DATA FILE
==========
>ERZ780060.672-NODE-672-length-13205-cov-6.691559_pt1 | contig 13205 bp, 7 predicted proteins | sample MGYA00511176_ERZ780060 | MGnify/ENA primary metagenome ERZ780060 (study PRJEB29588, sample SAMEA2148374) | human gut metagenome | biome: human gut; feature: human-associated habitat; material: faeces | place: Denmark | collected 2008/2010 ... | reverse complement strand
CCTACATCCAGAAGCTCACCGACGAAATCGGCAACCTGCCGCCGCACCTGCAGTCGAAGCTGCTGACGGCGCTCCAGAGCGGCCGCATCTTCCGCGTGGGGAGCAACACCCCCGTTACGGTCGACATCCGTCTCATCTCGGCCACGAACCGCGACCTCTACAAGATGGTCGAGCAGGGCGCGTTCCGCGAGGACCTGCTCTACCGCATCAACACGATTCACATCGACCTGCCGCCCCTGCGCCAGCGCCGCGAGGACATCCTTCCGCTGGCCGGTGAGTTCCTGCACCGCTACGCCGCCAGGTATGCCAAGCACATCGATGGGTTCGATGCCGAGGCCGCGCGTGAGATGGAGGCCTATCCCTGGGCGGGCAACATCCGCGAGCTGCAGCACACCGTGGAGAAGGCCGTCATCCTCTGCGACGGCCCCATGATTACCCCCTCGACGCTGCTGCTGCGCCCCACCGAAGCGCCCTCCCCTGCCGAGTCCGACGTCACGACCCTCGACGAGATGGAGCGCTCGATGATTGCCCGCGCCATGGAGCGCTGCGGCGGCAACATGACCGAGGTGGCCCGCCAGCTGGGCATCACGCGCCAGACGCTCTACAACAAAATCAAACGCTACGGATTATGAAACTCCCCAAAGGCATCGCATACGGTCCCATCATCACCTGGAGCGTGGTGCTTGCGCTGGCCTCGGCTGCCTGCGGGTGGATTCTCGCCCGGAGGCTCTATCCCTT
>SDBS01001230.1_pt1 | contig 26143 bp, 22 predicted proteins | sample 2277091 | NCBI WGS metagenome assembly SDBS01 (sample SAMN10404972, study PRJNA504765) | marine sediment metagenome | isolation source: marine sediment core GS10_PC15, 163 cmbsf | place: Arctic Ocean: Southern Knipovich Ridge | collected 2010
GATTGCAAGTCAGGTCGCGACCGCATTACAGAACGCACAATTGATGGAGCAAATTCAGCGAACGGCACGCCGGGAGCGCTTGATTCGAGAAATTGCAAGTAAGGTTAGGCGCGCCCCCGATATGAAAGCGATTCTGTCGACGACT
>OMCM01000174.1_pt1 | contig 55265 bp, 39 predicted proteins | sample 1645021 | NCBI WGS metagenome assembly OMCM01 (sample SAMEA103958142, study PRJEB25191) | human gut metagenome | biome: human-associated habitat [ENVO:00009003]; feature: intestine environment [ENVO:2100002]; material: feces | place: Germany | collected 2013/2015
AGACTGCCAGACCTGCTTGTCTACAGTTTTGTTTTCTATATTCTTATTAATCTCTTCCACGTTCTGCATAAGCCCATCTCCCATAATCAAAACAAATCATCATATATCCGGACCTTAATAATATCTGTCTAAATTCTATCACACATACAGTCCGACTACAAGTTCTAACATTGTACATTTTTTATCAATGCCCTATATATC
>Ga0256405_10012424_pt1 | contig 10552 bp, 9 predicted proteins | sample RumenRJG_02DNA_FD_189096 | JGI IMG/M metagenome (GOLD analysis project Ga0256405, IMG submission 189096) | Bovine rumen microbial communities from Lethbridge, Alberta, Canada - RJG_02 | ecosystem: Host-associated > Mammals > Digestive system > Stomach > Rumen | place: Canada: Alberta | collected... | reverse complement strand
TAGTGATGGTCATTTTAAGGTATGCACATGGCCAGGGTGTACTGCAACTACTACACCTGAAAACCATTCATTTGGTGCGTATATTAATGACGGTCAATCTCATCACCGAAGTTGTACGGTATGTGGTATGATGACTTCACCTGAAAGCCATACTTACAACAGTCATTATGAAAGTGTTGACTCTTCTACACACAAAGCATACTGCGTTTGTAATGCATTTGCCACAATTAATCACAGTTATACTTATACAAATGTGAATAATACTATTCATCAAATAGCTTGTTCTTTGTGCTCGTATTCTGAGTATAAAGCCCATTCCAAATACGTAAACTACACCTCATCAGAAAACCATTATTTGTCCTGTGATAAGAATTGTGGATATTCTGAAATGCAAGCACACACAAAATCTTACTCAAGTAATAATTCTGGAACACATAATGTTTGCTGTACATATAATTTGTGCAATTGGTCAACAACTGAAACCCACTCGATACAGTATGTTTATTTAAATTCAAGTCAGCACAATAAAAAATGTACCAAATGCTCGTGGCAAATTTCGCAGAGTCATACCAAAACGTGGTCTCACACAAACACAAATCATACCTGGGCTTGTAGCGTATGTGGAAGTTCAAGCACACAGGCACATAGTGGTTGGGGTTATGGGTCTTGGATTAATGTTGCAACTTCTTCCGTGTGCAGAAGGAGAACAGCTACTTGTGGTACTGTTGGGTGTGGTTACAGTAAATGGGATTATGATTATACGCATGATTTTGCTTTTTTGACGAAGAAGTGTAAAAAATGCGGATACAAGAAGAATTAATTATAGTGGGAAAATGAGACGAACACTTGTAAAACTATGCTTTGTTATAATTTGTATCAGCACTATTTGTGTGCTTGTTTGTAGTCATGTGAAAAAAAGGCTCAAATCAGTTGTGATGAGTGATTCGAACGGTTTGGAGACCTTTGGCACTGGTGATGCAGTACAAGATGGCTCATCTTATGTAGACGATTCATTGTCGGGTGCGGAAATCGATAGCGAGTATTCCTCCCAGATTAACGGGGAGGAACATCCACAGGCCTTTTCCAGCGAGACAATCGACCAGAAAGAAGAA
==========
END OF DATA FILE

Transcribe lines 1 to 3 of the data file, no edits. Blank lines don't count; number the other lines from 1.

>ERZ780060.672-NODE-672-length-13205-cov-6.691559_pt1 | contig 13205 bp, 7 predicted proteins | sample MGYA00511176_ERZ780060 | MGnify/ENA primary metagenome ERZ780060 (study PRJEB29588, sample SAMEA2148374) | human gut metagenome | biome: human gut; feature: human-associated habitat; material: faeces | place: Denmark | collected 2008/2010 ... | reverse complement strand
CCTACATCCAGAAGCTCACCGACGAAATCGGCAACCTGCCGCCGCACCTGCAGTCGAAGCTGCTGACGGCGCTCCAGAGCGGCCGCATCTTCCGCGTGGGGAGCAACACCCCCGTTACGGTCGACATCCGTCTCATCTCGGCCACGAACCGCGACCTCTACAAGATGGTCGAGCAGGGCGCGTTCCGCGAGGACCTGCTCTACCGCATCAACACGATTCACATCGACCTGCCGCCCCTGCGCCAGCGCCGCGAGGACATCCTTCCGCTGGCCGGTGAGTTCCTGCACCGCTACGCCGCCAGGTATGCCAAGCACATCGATGGGTTCGATGCCGAGGCCGCGCGTGAGATGGAGGCCTATCCCTGGGCGGGCAACATCCGCGAGCTGCAGCACACCGTGGAGAAGGCCGTCATCCTCTGCGACGGCCCCATGATTACCCCCTCGACGCTGCTGCTGCGCCCCACCGAAGCGCCCTCCCCTGCCGAGTCCGACGTCACGACCCTCGACGAGATGGAGCGCTCGATGATTGCCCGCGCCATGGAGCGCTGCGGCGGCAACATGACCGAGGTGGCCCGCCAGCTGGGCATCACGCGCCAGACGCTCTACAACAAAATCAAACGCTACGGATTATGAAACTCCCCAAAGGCATCGCATACGGTCCCATCATCACCTGGAGCGTGGTGCTTGCGCTGGCCTCGGCTGCCTGCGGGTGGATTCTCGCCCGGAGGCTCTATCCCTT
>SDBS01001230.1_pt1 | contig 26143 bp, 22 predicted proteins | sample 2277091 | NCBI WGS metagenome assembly SDBS01 (sample SAMN10404972, study PRJNA504765) | marine sediment metagenome | isolation source: marine sediment core GS10_PC15, 163 cmbsf | place: Arctic Ocean: Southern Knipovich Ridge | collected 2010